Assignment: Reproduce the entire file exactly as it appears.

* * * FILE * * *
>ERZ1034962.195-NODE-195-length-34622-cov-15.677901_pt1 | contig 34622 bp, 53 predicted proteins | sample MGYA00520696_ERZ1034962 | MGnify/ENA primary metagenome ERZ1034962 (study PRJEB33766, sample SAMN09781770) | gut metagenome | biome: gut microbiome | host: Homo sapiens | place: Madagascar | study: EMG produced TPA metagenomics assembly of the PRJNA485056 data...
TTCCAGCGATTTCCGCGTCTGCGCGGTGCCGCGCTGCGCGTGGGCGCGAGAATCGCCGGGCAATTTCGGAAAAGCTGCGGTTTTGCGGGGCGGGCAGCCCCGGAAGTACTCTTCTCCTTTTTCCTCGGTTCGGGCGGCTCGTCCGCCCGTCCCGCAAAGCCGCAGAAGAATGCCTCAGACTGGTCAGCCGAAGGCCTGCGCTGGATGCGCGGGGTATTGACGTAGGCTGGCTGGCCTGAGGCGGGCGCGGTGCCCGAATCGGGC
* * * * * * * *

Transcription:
>ERZ1034962.195-NODE-195-length-34622-cov-15.677901_pt1 | contig 34622 bp, 53 predicted proteins | sample MGYA00520696_ERZ1034962 | MGnify/ENA primary metagenome ERZ1034962 (study PRJEB33766, sample SAMN09781770) | gut metagenome | biome: gut microbiome | host: Homo sapiens | place: Madagascar | study: EMG produced TPA metagenomics assembly of the PRJNA485056 data...
TTCCAGCGATTTCCGCGTCTGCGCGGTGCCGCGCTGCGCGTGGGCGCGAGAATCGCCGGGCAATTTCGGAAAAGCTGCGGTTTTGCGGGGCGGGCAGCCCCGGAAGTACTCTTCTCCTTTTTCCTCGGTTCGGGCGGCTCGTCCGCCCGTCCCGCAAAGCCGCAGAAGAATGCCTCAGACTGGTCAGCCGAAGGCCTGCGCTGGATGCGCGGGGTATTGACGTAGGCTGGCTGGCCTGAGGCGGGCGCGGTGCCCGAATCGGGC